The state of its buildings plays a great role in the attractiveness and security of a town – ramshackle houses with boarded up windows have a dispiriting effect. Upkeep of the historic urban space and buildings is not only a matter of heritage conservation and sustainability, it also follows regional development goals. Cultural heritage can be a way to provide small towns with a breath of fresh air, increasing their potential as a living environment. For example, the Union of Estonian Architects has drawn attention to the renovation of several town centres with the project ‘Good Public Space’, helping to attract investors. Constructing new town squares is, however, not enough to improve the urban living environment if the designer lights and cutting-edge pavement are surrounded by half-empty buildings in a state of dilapidation. In the coming years, the heritage conservation programme planned by the Ministry of Culture will provide some help in renovating buildings located in heritage conservation areas, but spatial development is less influenced by funding measures and more by the individual decisions made in the different silos of government authorities – decisions on where to open a school, where to close a hospital, which institutions to join together and where to place them.

In its final report, the Spatial Design Expert Group, which in 2017 and 2018 analysed spatial development processes in Estonia, concluded that the quality of spatial design is often determined by decisions made prior to the spatial planning or design process, and without the involvement of spatial experts. Similarly, the decisions to abandon old buildings and move institutions out of historic districts are usually made without the involvement of heritage specialists. Among other tasks, the proposed Spatial Design Expert Group is to ensure the compactness of urban settlements and encourage the utilisation of historic buildings. This offers hope that in the future, these decisions will be significantly more influenced by spatial expertise.

To ensure that spatial policy objectives are attained, substantial spatial decisions should also consider long-term socio-economic impacts, including the entire life cycle of buildings – construction, use, maintenance and demolition – the creation and preservation of values, and the aspect of location (2018 final report of the Spatial Design Expert Group). For example, when constructing a new energy-efficient schoolhouse at an affordable square-metre price, attention should be paid to finding a new function for the old schoolhouse, including working out the cost of necessary modifications. When calculating energy efficiency, it is necessary to consider not only the energy class of the new building, but also the energy consumption and life cycle of the construction materials used, as well as costs related to the vacated building.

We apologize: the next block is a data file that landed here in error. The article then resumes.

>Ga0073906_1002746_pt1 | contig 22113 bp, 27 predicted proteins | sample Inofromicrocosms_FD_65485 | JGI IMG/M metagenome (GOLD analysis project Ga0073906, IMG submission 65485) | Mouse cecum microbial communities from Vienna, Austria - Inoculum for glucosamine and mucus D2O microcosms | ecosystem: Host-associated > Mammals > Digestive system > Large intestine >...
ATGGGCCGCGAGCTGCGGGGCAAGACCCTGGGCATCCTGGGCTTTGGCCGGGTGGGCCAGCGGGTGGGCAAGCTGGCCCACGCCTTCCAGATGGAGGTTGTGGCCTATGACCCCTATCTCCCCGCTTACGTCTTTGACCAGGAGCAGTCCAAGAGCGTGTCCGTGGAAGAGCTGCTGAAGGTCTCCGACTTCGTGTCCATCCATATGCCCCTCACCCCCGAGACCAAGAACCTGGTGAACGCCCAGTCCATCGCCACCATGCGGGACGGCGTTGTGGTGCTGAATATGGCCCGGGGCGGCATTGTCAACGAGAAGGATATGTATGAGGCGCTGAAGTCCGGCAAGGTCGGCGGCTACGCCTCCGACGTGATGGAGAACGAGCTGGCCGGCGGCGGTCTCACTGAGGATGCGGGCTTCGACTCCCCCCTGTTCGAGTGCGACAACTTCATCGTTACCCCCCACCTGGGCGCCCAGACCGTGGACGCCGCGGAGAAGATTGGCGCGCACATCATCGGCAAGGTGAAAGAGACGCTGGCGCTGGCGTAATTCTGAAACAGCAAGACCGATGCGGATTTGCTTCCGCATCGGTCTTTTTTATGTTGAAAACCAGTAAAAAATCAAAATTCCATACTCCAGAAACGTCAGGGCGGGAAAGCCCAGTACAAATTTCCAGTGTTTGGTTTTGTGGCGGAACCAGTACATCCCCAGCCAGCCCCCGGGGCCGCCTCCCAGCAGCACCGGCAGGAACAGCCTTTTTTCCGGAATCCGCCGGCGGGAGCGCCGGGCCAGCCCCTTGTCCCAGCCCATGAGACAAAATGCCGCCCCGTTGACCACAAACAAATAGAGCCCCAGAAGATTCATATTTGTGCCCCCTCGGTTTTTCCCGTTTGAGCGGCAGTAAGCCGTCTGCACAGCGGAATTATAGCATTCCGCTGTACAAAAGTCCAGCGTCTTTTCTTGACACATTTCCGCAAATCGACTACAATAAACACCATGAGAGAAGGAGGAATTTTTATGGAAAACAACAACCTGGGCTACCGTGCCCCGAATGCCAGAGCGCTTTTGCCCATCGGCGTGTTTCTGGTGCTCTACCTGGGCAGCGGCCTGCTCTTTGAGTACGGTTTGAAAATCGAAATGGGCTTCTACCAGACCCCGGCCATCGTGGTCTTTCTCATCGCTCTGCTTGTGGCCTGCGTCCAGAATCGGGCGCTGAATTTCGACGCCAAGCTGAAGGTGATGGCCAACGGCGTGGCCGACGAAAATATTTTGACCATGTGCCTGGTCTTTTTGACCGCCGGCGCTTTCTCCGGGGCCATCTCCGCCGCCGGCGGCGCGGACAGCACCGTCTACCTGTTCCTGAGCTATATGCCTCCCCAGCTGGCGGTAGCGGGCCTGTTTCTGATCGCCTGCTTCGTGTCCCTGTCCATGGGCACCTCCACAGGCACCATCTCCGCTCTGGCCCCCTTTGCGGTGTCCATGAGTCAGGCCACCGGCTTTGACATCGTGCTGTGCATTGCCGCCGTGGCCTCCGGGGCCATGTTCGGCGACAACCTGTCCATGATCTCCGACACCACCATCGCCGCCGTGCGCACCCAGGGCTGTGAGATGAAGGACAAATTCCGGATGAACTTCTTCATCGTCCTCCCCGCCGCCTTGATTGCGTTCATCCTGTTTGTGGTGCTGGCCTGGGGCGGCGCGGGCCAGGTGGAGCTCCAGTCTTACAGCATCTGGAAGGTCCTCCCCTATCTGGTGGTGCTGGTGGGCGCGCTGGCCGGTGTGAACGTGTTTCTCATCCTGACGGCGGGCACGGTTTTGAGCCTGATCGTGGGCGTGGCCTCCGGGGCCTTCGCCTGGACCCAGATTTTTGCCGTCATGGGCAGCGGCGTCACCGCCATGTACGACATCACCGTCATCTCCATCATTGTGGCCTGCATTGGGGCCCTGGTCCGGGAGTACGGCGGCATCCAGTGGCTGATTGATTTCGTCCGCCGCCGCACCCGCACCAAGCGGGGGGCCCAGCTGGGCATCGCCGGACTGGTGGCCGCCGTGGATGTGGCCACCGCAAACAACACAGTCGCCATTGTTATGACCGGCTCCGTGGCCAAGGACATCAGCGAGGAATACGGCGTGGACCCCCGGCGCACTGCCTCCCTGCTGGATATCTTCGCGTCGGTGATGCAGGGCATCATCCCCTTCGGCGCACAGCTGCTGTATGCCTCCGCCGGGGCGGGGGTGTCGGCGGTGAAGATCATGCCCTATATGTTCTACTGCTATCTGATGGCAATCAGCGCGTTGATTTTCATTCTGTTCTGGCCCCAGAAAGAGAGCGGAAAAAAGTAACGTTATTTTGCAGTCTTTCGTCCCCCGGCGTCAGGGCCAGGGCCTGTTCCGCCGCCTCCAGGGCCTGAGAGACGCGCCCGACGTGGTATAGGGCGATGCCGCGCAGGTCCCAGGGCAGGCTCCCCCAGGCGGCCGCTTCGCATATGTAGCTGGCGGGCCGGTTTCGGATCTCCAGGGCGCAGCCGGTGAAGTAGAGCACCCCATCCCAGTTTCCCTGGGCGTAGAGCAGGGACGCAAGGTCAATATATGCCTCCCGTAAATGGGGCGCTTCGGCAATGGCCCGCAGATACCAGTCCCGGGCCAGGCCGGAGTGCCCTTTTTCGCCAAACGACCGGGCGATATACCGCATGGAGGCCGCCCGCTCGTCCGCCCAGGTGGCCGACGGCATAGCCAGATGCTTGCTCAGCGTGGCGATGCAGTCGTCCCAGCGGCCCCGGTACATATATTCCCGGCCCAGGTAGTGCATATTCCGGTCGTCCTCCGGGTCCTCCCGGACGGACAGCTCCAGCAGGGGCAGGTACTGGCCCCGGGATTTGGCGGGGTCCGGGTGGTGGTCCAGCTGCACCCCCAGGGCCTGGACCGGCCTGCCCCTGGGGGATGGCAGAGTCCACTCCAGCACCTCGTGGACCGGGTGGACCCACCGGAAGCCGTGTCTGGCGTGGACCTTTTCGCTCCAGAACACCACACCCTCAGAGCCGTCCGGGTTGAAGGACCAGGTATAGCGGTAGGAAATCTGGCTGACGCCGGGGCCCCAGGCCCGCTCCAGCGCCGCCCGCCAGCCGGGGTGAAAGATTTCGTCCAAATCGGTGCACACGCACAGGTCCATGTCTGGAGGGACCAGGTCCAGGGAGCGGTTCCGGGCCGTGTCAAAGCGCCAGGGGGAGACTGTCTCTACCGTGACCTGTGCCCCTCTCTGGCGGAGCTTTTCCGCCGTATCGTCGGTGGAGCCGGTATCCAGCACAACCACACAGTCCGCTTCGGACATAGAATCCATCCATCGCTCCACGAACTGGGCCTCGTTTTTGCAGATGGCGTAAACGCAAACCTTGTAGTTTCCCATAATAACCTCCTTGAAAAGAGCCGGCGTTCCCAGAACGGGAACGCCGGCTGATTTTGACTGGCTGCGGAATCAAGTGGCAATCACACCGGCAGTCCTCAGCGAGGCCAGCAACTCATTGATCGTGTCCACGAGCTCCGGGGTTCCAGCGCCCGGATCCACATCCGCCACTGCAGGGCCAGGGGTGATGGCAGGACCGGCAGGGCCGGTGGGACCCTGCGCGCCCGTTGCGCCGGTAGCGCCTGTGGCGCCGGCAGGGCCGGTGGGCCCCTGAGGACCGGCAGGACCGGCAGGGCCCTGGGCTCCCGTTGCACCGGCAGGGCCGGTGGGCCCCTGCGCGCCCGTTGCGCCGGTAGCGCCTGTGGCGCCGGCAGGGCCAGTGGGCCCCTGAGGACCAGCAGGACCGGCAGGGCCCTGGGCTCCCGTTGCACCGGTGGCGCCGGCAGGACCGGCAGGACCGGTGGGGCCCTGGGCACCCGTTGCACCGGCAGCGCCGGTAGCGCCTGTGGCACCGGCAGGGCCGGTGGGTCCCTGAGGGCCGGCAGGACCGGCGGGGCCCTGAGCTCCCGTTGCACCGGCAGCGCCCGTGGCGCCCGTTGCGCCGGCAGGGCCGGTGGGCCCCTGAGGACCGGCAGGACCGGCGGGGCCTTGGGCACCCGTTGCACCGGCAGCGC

Old buildings are an environmental resource and it is worth extending their life.

Decisions to move offices out of particular buildings and allocate large grants to particular developments are made outside of heritage conservation. Yet, these decisions are central to the preservation of heritage, and it is therefore important to integrate cultural heritage conservation into all areas of governance and support programmes, as with the other constitutional tasks, such as ensuring national security. This applies to listed buildings in particular, as the state has set itself the task of preserving them for future generations.

Monuments are a common good and a shared responsibility

The Council of Europe policy document on the value of cultural heritage for society, the Faro Convention, which Estonia is preparing to join, regards cultural heritage as a universal human right. This means that everyone has the right to engage with cultural heritage, to participate in its creation and interpretation in the way they choose, and that therefore, heritage plays an important role in building and sustaining a democratic society. Protecting the assets of the living environment is already a considerable part of the activities of Estonian neighbourhood associations. Local built heritage is valued even more if it is threatened by demolition. Each year, the National Heritage Board receives dozens of proposals from the public to place buildings under protection; most of the proposals are aimed against the demolition threat to historic buildings getting in the way of new developments. Still, state protection could not be tied to a referendum because then the list of monuments would mainly consist of buildings that were intended to be demolished at some point in the past. By designating a building as a monument, the state commits itself to contributing to its preservation. Prior to taking on this long-term commitment, expert assessment is needed, and, subsequently an administrative decision ensuring that the case meets the requirements for state protection, that is to say, belongs to the more valuable part of the cultural heritage. It is therefore important to distinguish between the community’s right to cultural heritage and the national policies to protect cultural heritage in the public interest as formulated in the Faro Convention. The first concept is broader, referring to a collective and open practice that is not necessarily linked to any national regulations. As a possible instrument of heritage construction, designating a site as a monument requires more than just an opinion poll – most proposals made by citizens receive a negative response, and new monuments are confirmed on the basis of expert research. There is no reason to consider the expert-based national heritage conservation process undemocratic, however, as each proposal for the designation of a monument, as well as the different viewpoints surrounding it, are thoroughly considered. Yet the continued interest citizens show in bringing new sites under state protection demonstrates that the conservation of the built heritage is indeed in the public interest, and also helps us understand what people regard as their heritage.